Same-Sex Marriage vs. Motherhood
The movement demanding legal recognition for same-sex marriage has made a radical and profoundly uncharitable assumption.
It is this: Adult homosexuals need and have a greater right to same-sex marriage than babies have to their mothers.
You cannot simultaneously claim babies have a right to their mothers and two men have a right to marry each other.
Nor, of course, can you simultaneously claim babies have right to their fathers and two women have a right to marry each other.
Notably, advocates of same-sex marriage do not argue that babies have a either a right or a need for a father or a mother. They argue instead that babies neither need nor have a right to either parent.
In the case of Bostic v. Schaeffer, a group of homosexual couples challenged the Virginia state constitutional amendment, approved by 57 percent of the state's voters, that defined marriage as the union of one man and one women and prohibited extending a "legal status" to "unmarried couples" that granted them the "effects of marriage."
The American Psychological Association joined the American Academy of Pediatrics, the American Psychiatric Association, the National Association of Social Workers and the Virginia Psychological Association in filing a brief in this case arguing that same-sex marriage is a wholesome thing.
Crucial to their argument was that children are as well off when raised by same-sex married couples as when they are raised by their fathers and mothers.
"There is no scientific basis for concluding that same-sex couples are any less fit or capable parents than heterosexual couples, or that their children are any less psychologically healthy and well adjusted," the amici told the U.S. Court of Appeals for the Fourth Circuit.
In his opinion in Bostic v. Schaeffer, in which he declared same-sex marriage a constitutionally-protected right, Judge Henry Floyd rejected the argument that Virginia's marriage law safeguarded the interest of children to be raised by a mother and father. Citing the brief submitted by the APA and its allies, Floyd said: "We find the arguments that the opponents [of Virgnia's law] and their amici make on this issue extremely persuasive."
But in arriving at the astounding conclusion that "there is no scientific basis for concluding that same-sex couples are any less fit or capable parents than heterosexual couples," the APA and its allies leapt over the most basic of scientific facts about parenthood. Two people of the same sex cannot create a child. Babies are conceived by mothers and fathers.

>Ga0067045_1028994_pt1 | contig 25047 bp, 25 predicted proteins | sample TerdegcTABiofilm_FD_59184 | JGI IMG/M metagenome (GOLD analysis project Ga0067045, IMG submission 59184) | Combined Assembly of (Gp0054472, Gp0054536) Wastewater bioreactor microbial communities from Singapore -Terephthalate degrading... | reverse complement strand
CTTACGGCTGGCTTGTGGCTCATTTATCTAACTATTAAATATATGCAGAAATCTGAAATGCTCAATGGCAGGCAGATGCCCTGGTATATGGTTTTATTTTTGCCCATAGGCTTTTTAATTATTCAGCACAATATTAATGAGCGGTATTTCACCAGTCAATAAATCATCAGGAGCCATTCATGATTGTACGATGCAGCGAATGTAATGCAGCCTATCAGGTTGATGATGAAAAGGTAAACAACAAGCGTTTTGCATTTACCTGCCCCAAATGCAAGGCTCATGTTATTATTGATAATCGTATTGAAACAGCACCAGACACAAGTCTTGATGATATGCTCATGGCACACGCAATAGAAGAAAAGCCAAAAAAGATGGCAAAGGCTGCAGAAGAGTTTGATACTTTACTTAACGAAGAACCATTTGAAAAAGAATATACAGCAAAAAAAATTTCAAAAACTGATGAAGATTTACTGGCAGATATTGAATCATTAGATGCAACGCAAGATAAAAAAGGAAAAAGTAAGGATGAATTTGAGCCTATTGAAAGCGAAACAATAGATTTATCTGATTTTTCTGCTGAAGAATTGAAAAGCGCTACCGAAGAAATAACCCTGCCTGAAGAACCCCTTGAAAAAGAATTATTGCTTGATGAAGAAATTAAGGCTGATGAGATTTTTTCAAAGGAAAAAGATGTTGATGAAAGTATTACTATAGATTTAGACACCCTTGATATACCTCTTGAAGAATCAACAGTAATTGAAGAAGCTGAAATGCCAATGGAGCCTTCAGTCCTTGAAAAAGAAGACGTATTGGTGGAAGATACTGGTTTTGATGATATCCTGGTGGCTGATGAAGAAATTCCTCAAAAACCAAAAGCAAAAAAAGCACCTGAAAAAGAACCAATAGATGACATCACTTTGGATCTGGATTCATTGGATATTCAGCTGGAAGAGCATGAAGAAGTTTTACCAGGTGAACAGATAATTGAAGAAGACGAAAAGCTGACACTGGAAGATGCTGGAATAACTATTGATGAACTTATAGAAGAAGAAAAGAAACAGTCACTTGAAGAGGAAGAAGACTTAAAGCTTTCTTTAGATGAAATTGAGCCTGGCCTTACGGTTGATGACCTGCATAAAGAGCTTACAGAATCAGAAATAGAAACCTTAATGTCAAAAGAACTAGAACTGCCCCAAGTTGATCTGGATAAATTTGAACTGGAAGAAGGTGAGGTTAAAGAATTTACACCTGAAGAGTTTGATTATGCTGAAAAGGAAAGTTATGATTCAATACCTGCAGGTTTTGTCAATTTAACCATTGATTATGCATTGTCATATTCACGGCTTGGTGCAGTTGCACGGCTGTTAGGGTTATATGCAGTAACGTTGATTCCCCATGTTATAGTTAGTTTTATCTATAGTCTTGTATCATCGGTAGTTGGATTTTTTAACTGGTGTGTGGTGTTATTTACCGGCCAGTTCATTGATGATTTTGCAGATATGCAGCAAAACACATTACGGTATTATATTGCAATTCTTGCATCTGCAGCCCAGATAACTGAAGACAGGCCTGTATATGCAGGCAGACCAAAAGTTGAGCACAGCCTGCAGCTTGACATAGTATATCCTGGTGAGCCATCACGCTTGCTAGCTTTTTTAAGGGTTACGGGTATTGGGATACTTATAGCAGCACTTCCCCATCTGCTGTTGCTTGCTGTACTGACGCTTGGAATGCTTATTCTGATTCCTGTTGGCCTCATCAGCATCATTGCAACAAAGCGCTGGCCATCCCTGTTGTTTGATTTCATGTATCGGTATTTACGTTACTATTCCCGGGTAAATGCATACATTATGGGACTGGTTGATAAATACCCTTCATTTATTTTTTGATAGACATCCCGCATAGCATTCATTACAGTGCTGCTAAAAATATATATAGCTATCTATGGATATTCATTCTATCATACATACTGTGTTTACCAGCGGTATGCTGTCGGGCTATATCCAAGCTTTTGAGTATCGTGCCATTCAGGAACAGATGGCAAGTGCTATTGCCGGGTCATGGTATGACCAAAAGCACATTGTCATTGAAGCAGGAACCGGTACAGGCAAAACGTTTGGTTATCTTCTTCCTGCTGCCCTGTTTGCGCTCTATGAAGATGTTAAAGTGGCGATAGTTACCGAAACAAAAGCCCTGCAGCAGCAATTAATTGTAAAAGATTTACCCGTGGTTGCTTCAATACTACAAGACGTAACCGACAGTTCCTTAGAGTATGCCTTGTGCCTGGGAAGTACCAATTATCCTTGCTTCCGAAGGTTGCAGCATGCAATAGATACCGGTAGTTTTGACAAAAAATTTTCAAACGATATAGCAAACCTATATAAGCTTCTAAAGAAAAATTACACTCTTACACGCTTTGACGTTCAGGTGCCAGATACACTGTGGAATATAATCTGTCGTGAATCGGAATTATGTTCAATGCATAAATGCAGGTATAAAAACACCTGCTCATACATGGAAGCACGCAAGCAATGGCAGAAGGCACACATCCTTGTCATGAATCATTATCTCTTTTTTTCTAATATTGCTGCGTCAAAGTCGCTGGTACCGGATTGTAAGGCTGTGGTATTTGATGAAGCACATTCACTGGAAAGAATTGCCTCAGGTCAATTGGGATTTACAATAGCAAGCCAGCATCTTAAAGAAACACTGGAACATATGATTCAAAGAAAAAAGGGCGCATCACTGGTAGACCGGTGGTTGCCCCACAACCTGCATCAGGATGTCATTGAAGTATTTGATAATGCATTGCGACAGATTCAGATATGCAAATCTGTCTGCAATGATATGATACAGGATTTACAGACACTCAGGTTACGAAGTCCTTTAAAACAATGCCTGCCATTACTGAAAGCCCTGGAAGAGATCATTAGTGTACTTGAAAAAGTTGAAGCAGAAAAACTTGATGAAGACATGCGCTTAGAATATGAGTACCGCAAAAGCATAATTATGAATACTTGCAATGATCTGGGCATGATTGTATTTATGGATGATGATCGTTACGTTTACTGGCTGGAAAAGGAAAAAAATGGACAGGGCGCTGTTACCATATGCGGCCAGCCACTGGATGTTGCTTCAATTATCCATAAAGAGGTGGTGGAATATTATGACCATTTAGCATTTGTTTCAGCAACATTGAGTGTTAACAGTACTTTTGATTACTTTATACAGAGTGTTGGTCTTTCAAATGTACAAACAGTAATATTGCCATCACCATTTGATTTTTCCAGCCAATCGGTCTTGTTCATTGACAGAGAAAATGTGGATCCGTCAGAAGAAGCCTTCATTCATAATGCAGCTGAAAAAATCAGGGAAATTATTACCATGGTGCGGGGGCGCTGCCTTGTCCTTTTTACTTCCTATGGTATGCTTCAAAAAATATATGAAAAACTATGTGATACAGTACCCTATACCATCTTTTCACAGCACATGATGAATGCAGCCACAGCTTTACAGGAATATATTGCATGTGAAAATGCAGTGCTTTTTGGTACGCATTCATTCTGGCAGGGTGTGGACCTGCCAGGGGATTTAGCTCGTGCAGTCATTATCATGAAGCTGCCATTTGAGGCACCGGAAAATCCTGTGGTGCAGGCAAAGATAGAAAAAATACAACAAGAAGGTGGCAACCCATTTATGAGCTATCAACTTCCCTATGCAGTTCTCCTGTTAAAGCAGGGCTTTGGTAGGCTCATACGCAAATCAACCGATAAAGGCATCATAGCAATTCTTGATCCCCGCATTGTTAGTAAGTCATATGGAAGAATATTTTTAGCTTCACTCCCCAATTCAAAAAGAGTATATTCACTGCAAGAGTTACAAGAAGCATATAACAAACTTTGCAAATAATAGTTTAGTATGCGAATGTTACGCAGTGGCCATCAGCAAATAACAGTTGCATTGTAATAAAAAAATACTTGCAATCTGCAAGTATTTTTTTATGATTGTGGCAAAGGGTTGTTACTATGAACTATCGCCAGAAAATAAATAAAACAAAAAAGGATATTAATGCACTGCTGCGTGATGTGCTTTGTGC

Traditionally, Western civilization has recognized that a basic moral fact is inextricably tied to this basic biological one: The mother and father who conceive a child have a moral responsibility to care for that child and see that child through to adulthood. Indeed, they have a moral responsibility to fulfill the duties of parents throughout their lives.
Inevitably, this pattern is sometimes interrupted by tragedy — e.g. a parent dies — or moral failings — e.g. one or both parents abandon, or are otherwise incapable of carrying out, their parental responsibilities.
But in the vision of same-sex marriage advocates, the government will now sanction the deliberate obstruction of the family structure from the outside.
For two men in a same-sex marriage to gain custody of a child, they must somehow physically and legally get that child from its mother.
On July 6, the New York Times ran a story — headlined "Coming to U.S. for a Baby, and Womb to Carry It" — describing one of the ways this is currently happening.
"Other than the United States, only a few countries—among them India, Thailand, Ukraine and Mexico — allow paid surrogacy," the Times reported.
"As a result," the Times said, "there is an increasing flow in the opposite direction, with the United States drawing affluent couples from Europe, Asia and Australia. Indeed, many large surrogacy agencies in the United States say international clients —gay, straight, married or single — provide the bulk of their business.
"The traffic," said the Times, "highlights a divide between the United States and much of the world over fundamental questions about what constitutes a family, who is considered a legal parent, who is eligible for citizenship and whether paid childbirth is a service or exploitation."
Here a mother is reduced to a human mule. She carries a child she is legally required to surrender into the custody of the person who has paid to use her body — if not her soul.
The baby is never consulted. He or she, in the course of this transaction, is merely a commodity.